Livingstone Museum

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Livingstone Museum
Livingstone Museum, Livingstone, Zambia - 200310.jpg
Livingstone Museum, Zambia
Livingstone Museum is located in Zambia
Livingstone Museum
Location of Livingstone Museum in Zambia
LocationLivingstone  Zambia
Coordinates17°50′53″S 25°51′19″E / 17.8481°S 25.8553°E / -17.8481; 25.8553

The Livingstone Museum, formerly David Livingstone Memorial Museum and Rhodes-Livingstone Museum, is the largest and the oldest museum in Zambia, located in Livingstone near Victoria Falls. The museum has exhibits of artifacts related to local history and prehistory, including photographs, musical instruments, and possessions of David Livingstone, the explorer and missionary.


The Livingstone Museum is the largest and the oldest museum in Zambia, established in the 1934 as the David Livingstone Memorial Museum.[1][2] In 1948, Captain A.W. Whittington offered to sell the two specimens of a fossilized human femur ("Rhodesian man") to the Rhodes-Livingstone Museum, but the museum could not afford to make the purchase.[3][4] A new Spanish colonial-style building was opened in 1951. Jock Millar, former mayor of Livingstone, requested that Harry Susman donate a 'four-faced' tower clock to the museum, but before it was unveiled in the museum, Susman died.[5]

In 1960 the museum recreated villages from five ethnic groups to give visitors a sense of traditional tribal life and to present the "way of life during the bronze and iron age."[6] Its original name the Rhodes–Livingstone Museum was changed to Livingstone Museum in 1966.[1][7][8] In 2003 the buildings were renovated with funds from the European Union.[9]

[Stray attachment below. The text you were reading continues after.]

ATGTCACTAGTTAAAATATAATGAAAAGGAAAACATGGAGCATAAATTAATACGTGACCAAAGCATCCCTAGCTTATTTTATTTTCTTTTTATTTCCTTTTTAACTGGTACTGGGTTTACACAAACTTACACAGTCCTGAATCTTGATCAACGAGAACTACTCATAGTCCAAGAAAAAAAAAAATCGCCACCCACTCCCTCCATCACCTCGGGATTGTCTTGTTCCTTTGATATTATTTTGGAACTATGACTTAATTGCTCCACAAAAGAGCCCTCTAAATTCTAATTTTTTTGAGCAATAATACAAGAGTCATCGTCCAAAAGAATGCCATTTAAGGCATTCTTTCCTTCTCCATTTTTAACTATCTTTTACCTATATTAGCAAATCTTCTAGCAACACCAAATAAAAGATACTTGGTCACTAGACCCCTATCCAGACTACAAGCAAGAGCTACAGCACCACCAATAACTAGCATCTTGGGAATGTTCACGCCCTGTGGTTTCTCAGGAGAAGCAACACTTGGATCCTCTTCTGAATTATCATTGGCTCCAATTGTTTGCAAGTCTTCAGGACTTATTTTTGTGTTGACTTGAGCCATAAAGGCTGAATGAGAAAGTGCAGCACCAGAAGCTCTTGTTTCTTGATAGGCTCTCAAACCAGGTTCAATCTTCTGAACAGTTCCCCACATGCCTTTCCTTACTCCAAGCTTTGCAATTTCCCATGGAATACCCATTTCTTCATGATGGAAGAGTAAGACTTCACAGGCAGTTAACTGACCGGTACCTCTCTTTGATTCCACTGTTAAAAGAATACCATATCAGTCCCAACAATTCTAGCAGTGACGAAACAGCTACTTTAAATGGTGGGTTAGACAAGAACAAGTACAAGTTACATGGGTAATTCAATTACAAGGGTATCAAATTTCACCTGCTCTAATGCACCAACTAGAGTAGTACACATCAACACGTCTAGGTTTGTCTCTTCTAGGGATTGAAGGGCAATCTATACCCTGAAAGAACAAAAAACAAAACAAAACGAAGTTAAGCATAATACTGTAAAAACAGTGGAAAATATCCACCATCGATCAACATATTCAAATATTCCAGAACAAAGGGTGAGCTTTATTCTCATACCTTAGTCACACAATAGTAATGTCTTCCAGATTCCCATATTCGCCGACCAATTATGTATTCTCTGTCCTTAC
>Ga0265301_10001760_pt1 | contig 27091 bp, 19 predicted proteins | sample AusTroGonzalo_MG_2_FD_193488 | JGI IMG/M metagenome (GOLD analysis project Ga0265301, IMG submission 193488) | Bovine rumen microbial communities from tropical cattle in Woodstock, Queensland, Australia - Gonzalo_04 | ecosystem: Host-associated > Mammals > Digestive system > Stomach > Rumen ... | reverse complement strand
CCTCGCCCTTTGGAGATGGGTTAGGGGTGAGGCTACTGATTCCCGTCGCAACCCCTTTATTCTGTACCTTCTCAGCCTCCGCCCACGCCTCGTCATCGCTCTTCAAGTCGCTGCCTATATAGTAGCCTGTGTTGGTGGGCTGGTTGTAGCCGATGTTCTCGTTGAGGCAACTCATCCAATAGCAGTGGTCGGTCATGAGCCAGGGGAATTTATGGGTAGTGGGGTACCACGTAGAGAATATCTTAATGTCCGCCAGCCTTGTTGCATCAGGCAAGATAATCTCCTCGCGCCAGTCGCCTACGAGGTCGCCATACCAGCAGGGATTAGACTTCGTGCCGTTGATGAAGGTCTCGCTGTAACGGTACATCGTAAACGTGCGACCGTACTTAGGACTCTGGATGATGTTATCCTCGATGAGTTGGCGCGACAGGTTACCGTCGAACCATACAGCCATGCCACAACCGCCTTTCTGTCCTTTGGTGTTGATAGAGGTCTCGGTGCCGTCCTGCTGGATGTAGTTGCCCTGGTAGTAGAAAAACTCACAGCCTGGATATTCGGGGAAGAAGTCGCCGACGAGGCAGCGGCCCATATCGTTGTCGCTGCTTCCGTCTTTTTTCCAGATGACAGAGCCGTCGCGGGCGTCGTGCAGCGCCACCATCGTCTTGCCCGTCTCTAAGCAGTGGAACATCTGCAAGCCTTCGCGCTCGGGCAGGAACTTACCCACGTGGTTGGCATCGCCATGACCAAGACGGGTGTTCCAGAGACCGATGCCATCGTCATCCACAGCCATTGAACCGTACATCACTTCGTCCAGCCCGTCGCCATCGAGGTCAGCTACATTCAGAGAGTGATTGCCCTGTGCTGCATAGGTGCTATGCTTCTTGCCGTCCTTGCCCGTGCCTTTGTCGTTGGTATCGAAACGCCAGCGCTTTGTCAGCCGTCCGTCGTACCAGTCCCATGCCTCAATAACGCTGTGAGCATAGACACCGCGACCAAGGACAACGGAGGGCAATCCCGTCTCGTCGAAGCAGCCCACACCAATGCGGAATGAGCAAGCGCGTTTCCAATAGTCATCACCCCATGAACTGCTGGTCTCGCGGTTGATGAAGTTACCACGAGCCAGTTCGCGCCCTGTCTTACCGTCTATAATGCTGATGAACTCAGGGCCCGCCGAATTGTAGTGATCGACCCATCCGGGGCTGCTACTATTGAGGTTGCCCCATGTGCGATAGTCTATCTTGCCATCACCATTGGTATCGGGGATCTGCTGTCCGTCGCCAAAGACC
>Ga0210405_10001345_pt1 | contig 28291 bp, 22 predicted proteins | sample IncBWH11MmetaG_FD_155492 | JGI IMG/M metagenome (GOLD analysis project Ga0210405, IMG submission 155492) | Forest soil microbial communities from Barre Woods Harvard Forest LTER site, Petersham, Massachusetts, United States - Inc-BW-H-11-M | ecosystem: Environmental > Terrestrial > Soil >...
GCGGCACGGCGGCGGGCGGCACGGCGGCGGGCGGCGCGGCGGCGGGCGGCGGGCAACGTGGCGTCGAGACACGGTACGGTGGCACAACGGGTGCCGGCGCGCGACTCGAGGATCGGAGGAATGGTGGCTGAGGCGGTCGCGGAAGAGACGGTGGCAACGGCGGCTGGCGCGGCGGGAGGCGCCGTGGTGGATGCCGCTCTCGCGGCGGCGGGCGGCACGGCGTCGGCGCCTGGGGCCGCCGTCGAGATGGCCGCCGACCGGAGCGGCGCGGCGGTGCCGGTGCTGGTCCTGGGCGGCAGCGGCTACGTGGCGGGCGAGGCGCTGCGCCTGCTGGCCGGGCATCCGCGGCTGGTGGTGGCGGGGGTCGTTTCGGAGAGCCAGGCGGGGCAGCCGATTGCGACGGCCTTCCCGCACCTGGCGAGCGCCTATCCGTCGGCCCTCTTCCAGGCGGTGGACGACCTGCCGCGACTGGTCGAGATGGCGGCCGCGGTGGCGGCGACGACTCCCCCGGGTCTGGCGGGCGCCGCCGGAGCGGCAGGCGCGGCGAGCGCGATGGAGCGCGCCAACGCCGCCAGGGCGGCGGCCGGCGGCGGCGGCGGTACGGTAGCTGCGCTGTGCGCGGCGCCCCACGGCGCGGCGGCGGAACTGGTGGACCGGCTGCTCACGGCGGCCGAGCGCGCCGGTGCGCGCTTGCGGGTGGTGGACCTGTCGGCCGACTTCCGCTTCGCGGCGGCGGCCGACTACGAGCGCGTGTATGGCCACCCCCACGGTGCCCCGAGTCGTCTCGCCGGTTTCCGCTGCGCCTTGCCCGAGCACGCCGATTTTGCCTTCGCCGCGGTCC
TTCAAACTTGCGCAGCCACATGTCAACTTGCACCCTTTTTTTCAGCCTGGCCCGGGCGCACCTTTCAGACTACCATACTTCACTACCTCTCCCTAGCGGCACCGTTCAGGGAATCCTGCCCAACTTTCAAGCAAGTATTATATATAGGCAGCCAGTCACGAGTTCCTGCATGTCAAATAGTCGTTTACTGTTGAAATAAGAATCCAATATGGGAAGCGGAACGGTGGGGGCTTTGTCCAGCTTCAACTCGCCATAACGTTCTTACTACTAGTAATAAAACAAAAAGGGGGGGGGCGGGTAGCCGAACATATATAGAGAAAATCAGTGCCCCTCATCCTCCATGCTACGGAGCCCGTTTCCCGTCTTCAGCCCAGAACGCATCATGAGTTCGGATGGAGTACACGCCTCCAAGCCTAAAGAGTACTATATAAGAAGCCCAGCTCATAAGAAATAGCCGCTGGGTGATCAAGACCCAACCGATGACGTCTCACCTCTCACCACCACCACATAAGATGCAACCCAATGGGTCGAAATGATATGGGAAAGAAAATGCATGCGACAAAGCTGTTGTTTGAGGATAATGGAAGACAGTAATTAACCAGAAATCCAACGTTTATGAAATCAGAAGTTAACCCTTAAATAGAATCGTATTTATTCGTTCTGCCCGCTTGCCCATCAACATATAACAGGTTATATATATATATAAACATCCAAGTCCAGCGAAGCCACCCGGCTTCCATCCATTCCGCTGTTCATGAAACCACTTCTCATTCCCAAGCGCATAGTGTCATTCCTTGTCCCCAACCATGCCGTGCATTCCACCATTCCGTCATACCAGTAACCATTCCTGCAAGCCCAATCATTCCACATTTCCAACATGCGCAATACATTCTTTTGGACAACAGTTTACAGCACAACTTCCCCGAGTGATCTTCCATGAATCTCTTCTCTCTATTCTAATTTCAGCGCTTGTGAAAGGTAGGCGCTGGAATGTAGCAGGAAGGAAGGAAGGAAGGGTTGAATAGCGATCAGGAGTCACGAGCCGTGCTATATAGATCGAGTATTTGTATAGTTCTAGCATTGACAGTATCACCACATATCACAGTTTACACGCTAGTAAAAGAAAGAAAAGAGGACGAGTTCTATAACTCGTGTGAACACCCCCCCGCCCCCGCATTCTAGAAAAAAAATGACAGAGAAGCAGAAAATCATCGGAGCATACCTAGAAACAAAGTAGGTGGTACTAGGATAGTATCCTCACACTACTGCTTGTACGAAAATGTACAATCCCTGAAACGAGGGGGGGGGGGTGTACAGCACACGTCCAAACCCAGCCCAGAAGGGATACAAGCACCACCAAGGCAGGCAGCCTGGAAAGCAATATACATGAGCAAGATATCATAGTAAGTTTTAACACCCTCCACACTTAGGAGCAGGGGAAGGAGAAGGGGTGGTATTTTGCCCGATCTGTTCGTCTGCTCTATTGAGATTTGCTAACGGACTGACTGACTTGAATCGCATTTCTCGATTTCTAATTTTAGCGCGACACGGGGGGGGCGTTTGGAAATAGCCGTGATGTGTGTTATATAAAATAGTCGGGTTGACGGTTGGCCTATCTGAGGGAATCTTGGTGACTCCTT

Over the years, the museum has been a trustee of numerous archaeological expeditions in Zambia. In 1956 the museum was a trustee, along with National Monuments Commission of Northern Rhodesia (a former name for Zambia) and the Wenner-Gren Foundation, of the excavation of the Kalambo Falls Prehistoric Site.[10]

In 2005, a statue of David Livingstone was erected in front of the museum in memory as was a statue of Emil Holub, a noted Czech doctor, explorer, cartographer, and ethnographer who made the first map of the Victoria Falls region.[11]


The Livingstone Museum is located in the heart of the Livingstone town on the Mosi-o-Tunya Road. It is 10 km away from the Victoria Falls, on the Zambian side.[1][8] Road access is from three directions. The 11 kilometres (6.8 mi) drive from across the border near the town of Victoria Falls crosses over the famous Victoria Falls Bridge. The second approach is 60 kilometres (37 mi) from Botswana involving crossing the border at Kazungula by ferry. Livingstone is 470 kilometres (290 mi) from Lusaka, taking the southbound Kafue Road, crossing the Kafue River Bridge and taking a right turn towards Mazabuka.[12]